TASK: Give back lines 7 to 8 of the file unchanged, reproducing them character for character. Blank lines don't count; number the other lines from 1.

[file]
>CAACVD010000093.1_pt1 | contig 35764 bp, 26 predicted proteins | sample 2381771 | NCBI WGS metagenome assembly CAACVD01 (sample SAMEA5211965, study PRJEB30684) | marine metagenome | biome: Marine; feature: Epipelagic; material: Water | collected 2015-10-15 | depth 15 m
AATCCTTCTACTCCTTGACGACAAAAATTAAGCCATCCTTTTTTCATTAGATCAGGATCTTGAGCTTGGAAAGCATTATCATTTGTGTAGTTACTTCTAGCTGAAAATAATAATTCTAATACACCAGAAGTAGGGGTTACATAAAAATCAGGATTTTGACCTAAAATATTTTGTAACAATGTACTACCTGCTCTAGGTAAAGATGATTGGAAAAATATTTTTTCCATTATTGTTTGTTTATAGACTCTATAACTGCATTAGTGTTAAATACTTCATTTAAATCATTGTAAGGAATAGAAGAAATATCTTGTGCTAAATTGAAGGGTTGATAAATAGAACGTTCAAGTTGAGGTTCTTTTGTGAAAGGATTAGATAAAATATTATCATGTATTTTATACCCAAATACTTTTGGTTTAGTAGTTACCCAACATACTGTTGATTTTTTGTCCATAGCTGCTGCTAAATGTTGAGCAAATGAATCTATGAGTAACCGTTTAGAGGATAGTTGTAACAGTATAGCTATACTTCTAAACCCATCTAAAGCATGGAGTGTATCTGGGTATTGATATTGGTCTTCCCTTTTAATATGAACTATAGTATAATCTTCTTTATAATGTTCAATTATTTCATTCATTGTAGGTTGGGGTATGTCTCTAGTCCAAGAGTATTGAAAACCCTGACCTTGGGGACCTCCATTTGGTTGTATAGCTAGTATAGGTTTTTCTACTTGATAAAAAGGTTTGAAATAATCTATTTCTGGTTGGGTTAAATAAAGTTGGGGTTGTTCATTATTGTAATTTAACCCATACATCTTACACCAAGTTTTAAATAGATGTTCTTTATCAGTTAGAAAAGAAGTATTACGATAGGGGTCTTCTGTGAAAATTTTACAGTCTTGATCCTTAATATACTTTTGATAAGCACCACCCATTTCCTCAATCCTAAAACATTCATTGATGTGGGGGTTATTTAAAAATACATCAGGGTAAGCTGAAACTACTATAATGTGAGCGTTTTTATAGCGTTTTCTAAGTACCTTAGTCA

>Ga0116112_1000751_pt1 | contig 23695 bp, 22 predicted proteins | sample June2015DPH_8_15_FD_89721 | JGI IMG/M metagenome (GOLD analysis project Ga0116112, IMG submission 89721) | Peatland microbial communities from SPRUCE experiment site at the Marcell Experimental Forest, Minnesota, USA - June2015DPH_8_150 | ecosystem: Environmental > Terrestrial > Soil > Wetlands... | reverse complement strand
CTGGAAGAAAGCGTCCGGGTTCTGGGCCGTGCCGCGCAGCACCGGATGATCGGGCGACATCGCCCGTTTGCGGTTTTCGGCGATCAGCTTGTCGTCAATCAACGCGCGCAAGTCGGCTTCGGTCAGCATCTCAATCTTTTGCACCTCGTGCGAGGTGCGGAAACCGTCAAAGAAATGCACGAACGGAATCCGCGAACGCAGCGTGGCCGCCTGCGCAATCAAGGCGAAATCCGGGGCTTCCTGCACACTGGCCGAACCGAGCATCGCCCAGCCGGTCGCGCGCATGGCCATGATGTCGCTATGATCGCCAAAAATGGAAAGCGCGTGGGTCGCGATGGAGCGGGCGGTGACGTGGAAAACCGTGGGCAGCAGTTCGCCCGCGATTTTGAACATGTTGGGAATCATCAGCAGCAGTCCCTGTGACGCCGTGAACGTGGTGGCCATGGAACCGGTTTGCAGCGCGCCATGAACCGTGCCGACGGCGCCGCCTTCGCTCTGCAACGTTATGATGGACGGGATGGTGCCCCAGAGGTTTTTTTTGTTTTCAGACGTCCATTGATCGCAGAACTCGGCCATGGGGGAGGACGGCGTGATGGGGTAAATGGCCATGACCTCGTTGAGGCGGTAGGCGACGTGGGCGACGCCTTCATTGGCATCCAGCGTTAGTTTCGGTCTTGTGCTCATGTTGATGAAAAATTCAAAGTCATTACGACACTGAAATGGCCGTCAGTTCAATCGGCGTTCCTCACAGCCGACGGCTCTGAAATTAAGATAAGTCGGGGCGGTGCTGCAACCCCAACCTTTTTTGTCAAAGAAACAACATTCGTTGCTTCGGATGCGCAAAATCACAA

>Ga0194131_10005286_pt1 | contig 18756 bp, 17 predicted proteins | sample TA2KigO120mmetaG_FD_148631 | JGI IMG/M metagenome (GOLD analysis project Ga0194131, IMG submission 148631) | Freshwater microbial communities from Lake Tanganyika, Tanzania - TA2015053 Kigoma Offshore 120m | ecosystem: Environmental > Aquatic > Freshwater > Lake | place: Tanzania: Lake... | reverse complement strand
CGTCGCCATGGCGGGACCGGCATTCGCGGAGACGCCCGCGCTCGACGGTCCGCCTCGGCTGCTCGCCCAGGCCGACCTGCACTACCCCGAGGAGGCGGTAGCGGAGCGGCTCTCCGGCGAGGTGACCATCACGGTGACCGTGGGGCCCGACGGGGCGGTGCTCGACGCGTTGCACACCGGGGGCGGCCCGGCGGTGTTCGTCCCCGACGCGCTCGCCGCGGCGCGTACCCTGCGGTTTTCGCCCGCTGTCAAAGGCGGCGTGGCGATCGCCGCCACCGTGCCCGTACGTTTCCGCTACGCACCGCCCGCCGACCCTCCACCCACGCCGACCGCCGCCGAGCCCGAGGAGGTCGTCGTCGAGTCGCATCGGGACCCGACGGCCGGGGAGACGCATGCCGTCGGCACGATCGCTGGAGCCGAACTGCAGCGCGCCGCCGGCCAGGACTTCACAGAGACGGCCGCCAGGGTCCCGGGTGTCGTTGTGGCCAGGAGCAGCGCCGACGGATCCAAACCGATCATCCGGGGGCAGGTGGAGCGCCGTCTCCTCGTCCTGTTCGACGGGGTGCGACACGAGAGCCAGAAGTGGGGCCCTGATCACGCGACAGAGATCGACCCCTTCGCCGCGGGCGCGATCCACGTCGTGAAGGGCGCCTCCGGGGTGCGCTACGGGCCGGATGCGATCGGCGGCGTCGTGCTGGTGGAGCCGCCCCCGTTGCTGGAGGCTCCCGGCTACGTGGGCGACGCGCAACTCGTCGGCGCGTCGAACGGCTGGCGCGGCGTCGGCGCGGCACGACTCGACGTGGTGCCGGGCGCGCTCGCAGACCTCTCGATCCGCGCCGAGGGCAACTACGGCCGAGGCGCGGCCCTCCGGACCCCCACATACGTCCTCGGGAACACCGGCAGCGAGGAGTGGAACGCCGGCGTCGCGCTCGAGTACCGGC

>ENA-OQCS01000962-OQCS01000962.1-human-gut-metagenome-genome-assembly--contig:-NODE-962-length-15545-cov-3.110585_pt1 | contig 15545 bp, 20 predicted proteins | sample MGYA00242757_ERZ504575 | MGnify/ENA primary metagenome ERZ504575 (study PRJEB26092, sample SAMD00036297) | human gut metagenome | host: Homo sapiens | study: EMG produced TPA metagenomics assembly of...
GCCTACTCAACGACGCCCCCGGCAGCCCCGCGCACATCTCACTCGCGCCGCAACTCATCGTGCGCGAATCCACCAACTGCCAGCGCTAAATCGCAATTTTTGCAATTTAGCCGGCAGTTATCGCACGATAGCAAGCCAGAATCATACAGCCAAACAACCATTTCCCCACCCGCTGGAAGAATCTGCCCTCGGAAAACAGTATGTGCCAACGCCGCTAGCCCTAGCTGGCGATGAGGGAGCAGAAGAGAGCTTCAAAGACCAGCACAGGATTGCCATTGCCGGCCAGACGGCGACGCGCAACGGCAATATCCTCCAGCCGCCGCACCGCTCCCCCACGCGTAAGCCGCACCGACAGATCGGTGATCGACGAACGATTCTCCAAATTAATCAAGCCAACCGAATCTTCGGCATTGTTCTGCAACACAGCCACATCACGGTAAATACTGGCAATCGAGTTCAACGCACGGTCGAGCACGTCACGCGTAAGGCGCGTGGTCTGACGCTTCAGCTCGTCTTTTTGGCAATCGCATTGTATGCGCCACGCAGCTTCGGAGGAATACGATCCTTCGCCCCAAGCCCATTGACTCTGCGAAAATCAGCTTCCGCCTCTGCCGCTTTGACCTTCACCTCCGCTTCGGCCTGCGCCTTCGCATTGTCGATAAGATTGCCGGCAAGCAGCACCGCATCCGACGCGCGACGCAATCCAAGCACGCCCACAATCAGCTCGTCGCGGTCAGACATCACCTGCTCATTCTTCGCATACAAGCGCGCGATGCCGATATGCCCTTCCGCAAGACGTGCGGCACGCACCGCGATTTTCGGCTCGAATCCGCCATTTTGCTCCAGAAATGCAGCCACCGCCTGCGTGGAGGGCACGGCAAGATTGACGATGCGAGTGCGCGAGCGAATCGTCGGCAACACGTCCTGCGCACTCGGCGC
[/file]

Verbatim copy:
>ENA-OQCS01000962-OQCS01000962.1-human-gut-metagenome-genome-assembly--contig:-NODE-962-length-15545-cov-3.110585_pt1 | contig 15545 bp, 20 predicted proteins | sample MGYA00242757_ERZ504575 | MGnify/ENA primary metagenome ERZ504575 (study PRJEB26092, sample SAMD00036297) | human gut metagenome | host: Homo sapiens | study: EMG produced TPA metagenomics assembly of...
GCCTACTCAACGACGCCCCCGGCAGCCCCGCGCACATCTCACTCGCGCCGCAACTCATCGTGCGCGAATCCACCAACTGCCAGCGCTAAATCGCAATTTTTGCAATTTAGCCGGCAGTTATCGCACGATAGCAAGCCAGAATCATACAGCCAAACAACCATTTCCCCACCCGCTGGAAGAATCTGCCCTCGGAAAACAGTATGTGCCAACGCCGCTAGCCCTAGCTGGCGATGAGGGAGCAGAAGAGAGCTTCAAAGACCAGCACAGGATTGCCATTGCCGGCCAGACGGCGACGCGCAACGGCAATATCCTCCAGCCGCCGCACCGCTCCCCCACGCGTAAGCCGCACCGACAGATCGGTGATCGACGAACGATTCTCCAAATTAATCAAGCCAACCGAATCTTCGGCATTGTTCTGCAACACAGCCACATCACGGTAAATACTGGCAATCGAGTTCAACGCACGGTCGAGCACGTCACGCGTAAGGCGCGTGGTCTGACGCTTCAGCTCGTCTTTTTGGCAATCGCATTGTATGCGCCACGCAGCTTCGGAGGAATACGATCCTTCGCCCCAAGCCCATTGACTCTGCGAAAATCAGCTTCCGCCTCTGCCGCTTTGACCTTCACCTCCGCTTCGGCCTGCGCCTTCGCATTGTCGATAAGATTGCCGGCAAGCAGCACCGCATCCGACGCGCGACGCAATCCAAGCACGCCCACAATCAGCTCGTCGCGGTCAGACATCACCTGCTCATTCTTCGCATACAAGCGCGCGATGCCGATATGCCCTTCCGCAAGACGTGCGGCACGCACCGCGATTTTCGGCTCGAATCCGCCATTTTGCTCCAGAAATGCAGCCACCGCCTGCGTGGAGGGCACGGCAAGATTGACGATGCGAGTGCGCGAGCGAATCGTCGGCAACACGTCCTGCGCACTCGGCGC